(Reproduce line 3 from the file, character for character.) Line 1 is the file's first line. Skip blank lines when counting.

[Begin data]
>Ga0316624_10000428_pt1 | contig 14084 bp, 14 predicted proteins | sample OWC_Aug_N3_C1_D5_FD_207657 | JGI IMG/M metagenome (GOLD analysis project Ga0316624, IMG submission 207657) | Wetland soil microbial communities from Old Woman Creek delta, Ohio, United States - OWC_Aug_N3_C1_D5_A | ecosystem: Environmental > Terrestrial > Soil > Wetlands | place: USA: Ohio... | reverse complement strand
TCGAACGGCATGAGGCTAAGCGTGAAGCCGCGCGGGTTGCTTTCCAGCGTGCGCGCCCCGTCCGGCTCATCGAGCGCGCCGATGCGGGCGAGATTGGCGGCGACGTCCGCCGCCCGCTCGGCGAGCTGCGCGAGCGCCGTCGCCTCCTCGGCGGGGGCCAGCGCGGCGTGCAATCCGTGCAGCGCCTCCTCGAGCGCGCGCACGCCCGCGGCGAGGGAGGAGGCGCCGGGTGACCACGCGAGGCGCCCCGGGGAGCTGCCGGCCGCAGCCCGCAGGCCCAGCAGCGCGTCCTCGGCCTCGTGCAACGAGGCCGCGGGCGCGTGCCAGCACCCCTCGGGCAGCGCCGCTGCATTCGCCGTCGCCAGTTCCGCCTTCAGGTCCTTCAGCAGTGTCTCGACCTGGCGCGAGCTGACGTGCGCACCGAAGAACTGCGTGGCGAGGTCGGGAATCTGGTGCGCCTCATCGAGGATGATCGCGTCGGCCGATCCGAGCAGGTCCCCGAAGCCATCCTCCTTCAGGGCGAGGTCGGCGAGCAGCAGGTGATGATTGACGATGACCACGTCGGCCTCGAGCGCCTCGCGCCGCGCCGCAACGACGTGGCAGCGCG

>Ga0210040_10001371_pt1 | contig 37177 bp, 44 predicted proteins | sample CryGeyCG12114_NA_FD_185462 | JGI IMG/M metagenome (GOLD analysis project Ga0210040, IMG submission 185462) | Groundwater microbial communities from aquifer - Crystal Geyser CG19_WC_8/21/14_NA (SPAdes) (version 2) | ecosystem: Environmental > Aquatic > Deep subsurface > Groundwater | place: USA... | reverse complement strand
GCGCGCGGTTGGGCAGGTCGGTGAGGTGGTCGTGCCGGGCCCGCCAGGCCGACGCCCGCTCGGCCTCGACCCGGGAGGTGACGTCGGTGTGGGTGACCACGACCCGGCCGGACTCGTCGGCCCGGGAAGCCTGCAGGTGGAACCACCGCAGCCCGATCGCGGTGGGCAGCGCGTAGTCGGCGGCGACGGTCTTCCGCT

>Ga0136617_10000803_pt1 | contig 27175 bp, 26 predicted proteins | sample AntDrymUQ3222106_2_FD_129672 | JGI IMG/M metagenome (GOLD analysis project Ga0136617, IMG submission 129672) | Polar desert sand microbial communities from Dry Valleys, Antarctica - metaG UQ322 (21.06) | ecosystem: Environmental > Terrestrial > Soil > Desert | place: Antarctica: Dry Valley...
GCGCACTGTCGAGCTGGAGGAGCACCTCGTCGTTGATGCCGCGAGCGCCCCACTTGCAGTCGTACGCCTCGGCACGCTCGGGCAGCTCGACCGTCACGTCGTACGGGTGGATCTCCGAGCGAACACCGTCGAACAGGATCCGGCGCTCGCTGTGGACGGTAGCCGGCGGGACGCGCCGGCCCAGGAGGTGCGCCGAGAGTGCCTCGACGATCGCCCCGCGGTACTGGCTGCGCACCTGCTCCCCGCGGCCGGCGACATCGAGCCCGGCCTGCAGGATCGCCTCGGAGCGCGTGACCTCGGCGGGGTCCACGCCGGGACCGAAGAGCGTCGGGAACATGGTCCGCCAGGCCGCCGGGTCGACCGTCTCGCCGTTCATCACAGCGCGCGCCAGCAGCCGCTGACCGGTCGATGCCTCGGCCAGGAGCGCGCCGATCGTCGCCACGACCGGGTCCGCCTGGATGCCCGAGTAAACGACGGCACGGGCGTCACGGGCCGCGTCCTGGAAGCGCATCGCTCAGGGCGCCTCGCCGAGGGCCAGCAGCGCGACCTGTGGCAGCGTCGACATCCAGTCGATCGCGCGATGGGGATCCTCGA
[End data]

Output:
>Ga0210040_10001371_pt1 | contig 37177 bp, 44 predicted proteins | sample CryGeyCG12114_NA_FD_185462 | JGI IMG/M metagenome (GOLD analysis project Ga0210040, IMG submission 185462) | Groundwater microbial communities from aquifer - Crystal Geyser CG19_WC_8/21/14_NA (SPAdes) (version 2) | ecosystem: Environmental > Aquatic > Deep subsurface > Groundwater | place: USA... | reverse complement strand